Sapphire580 t1_jefzmxr wrote

With the birds, if you slid it over even one row of the pattern it would be the same shape, with the hats you’ve got to go over 10 rows and down 2 to get the pattern to even be similar that means how far would you have to go straight over for the pattern to repeat on the same row, and that’s using one shape.


Sapphire580 OP t1_ja6g3m7 wrote


Sapphire580 t1_j9wxrsf wrote

Anytime you’re not being smooth with the vehicle you’re adding additional wear on everything in that system. Hard acceleration puts extra force on the clutch/torque converter, put extra pressure on the gears of the transmission, puts extra strain on the driveshaft puts extra strain on the U-joints of the driveshaft, or the CV-joints of a drive axle, and extra strain on the contact patch of the tires, even if you’re not accelerating hard enough to spin the tires you may still be going hard enough to peel a micro layer of rubber off.

Similar with hard braking, more wear on the brake pads, excess heat in the pads and discs, plus extra wear of that outer layer of the tire tread.

Hard cornering can put additional strain and friction on suspension components, and steering components, ball joints, bushings etc, plus there’s that added strain on the tires to get you around that hard corner. In a NASCAR race the cars are going near 200mph around the track, they generally aren’t skidding tires or spinning tires, but with just the force of the hard cornering they peel off these little hard rubber bits from the tires so much so that partway through the race there is a clean and dirty part of the track that does or doesn’t have these little rubber marbles rolling around.

Remember, the more g-force you feel in any direction the more wear you’re putting on a specific part of your car. Smooth is key


Sapphire580 t1_j6d410h wrote

Read some of the other comments, e.g. HD sells a Kohler brand faucet that has plastic internals, the valves are plastic, a higher quality store sells the Kohler faucet that looks identical to it but has an all metal construction with a slightly different part number. Lower grade lumber is definitely a thing, as is lower grade paint, and these local stores don’t have the ability to risk their name and reputation on stocking this cheaper stuff.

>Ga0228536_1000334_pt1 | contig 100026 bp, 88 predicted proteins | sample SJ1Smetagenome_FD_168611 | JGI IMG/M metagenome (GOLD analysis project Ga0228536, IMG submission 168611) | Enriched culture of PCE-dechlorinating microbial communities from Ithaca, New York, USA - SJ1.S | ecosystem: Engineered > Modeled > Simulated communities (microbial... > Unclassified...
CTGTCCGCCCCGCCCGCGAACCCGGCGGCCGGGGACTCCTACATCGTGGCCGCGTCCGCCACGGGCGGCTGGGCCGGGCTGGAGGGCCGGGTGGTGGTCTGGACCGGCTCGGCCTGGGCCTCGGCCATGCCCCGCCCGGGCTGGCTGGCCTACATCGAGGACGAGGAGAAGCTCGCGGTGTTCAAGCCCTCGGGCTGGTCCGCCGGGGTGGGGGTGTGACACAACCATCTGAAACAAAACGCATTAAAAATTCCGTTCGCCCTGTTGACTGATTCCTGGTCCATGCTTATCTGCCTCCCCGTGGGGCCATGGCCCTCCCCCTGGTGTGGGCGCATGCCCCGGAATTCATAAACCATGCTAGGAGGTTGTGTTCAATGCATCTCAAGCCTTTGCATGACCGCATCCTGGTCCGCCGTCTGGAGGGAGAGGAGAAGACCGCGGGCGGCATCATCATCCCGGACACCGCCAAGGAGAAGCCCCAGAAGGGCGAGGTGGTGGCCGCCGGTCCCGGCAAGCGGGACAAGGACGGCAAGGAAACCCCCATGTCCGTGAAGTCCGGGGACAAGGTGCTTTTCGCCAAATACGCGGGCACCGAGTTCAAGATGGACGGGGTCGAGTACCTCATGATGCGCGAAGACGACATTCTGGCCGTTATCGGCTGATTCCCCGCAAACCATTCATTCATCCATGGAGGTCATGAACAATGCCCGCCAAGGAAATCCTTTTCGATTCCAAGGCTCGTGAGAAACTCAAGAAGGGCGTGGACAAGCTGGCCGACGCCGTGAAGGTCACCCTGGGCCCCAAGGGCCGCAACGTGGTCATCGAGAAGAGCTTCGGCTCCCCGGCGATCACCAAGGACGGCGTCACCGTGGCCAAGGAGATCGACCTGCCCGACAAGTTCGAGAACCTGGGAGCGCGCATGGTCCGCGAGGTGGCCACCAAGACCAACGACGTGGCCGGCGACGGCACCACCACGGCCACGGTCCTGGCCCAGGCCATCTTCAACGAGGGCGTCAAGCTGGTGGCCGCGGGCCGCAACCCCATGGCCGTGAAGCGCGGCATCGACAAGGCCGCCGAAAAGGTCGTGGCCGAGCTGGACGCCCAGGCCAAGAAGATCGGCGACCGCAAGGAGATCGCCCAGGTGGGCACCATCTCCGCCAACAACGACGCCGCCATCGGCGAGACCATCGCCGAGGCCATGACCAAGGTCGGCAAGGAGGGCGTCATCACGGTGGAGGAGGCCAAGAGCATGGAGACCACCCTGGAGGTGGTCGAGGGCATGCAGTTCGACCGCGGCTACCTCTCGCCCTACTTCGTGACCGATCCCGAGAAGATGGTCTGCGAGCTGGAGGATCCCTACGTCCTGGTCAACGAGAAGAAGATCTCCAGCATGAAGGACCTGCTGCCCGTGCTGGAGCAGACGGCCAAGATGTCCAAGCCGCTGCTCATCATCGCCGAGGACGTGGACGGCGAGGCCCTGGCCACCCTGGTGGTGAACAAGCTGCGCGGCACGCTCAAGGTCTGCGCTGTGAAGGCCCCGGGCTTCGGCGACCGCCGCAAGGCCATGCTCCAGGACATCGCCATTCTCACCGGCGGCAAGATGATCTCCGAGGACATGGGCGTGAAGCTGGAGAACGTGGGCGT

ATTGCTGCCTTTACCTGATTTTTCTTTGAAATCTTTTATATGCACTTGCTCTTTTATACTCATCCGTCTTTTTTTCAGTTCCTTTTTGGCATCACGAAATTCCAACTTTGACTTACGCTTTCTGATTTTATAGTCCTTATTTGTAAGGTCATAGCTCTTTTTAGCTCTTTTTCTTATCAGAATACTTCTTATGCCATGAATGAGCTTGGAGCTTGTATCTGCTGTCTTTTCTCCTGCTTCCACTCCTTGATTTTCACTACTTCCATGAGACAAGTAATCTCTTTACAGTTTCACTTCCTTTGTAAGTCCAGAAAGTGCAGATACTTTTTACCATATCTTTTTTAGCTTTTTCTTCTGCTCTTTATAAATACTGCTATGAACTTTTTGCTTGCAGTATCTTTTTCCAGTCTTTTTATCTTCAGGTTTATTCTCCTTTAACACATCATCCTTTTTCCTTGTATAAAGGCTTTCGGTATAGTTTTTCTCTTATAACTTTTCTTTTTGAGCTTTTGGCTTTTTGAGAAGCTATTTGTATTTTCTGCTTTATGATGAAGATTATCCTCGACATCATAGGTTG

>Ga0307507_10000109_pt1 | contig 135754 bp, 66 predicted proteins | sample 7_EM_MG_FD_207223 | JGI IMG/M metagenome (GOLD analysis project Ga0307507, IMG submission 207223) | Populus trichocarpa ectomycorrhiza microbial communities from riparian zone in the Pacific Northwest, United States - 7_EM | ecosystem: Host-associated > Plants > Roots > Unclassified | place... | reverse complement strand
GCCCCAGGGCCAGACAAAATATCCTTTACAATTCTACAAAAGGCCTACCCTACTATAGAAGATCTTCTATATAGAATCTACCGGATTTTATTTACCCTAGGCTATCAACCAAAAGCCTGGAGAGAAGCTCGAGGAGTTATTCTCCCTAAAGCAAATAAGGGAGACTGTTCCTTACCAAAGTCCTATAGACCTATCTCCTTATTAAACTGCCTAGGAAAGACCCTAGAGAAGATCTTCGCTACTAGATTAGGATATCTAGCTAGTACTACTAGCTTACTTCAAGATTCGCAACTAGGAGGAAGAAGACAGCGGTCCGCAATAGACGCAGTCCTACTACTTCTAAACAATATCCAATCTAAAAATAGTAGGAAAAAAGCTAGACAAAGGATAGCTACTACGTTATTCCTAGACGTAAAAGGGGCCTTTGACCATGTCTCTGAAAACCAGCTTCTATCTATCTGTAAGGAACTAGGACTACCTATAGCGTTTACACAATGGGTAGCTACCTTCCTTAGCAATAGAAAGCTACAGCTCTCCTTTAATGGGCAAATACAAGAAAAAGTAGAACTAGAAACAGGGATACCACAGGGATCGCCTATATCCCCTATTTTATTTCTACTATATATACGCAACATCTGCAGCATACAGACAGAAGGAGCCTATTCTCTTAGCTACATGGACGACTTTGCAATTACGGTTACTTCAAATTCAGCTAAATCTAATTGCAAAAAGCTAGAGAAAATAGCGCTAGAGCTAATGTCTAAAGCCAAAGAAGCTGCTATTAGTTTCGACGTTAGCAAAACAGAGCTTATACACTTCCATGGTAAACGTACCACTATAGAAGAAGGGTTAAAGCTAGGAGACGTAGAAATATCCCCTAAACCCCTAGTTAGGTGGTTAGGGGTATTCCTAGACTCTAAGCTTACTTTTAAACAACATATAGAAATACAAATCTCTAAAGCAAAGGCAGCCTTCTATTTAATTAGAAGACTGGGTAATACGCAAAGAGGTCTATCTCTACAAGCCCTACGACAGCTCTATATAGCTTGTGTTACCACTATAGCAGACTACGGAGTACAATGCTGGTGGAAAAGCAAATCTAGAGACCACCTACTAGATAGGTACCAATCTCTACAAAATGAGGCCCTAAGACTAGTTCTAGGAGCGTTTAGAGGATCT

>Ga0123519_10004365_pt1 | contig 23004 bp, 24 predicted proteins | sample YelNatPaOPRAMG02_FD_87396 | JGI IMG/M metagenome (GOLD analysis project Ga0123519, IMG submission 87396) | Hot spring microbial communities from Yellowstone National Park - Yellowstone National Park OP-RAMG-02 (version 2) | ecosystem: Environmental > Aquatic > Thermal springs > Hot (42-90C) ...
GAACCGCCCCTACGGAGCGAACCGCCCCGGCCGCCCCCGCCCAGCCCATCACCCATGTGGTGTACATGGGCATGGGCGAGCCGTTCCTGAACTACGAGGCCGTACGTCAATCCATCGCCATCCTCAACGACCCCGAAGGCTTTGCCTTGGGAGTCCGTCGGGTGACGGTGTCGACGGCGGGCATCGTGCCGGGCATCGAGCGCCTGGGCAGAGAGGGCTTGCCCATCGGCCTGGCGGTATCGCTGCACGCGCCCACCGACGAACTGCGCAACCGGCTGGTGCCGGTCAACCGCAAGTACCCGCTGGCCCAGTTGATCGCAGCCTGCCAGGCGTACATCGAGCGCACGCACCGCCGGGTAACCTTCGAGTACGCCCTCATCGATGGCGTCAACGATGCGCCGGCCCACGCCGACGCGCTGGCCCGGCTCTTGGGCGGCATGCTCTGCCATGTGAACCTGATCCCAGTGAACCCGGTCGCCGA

I’m not sure about the tools, but given that I know Walmart’s Black Friday deals are cheaper quality with different SKU’s it doesn’t surprise me that tool brands would sell cheaper made tools with less warranty to stores that want the lowest price over quality.


Sapphire580 t1_iukayj4 wrote

  1. Depending on how large the amount is, you could invest it, and have enough to live on the rest of your life and give yourself the opportunity to directly do charitable things for the rest of your life. Then you would know that his money went to the best possible cause and that 100% was used for the greater good

  2. You could go to your local hospital and find people that need the money for a life changing procedure, or to help out that don’t have insurance.

  3. I just had the engine blow up in my semi truck and have been out of work for 4 weeks waiting for a new engine to be put in. 4 weeks lost revenue plus around $20,000 in repair bills. I could use a little charity lol. I think we’ll be fine, but I’m sure there’s lots of people in your life directly that you could help, and they’d remember you for a long time for it.

Basically my point is the more you allow other people to control that money the more it opens up to corruption.


Sapphire580 t1_iud23xf wrote

Honestly that I don’t know, what I use it for is I immediately stop using widget site to buy my widgets after I found out about their shady practices


Sapphire580 t1_iubw3ba wrote

EG. If you sign up for a website that talks about widgets, and you use then you start getting spam to that particular email, you’ll know the widget site sold your info. And any future emails you get after canceling those spam messages you’ll know came from people selling that email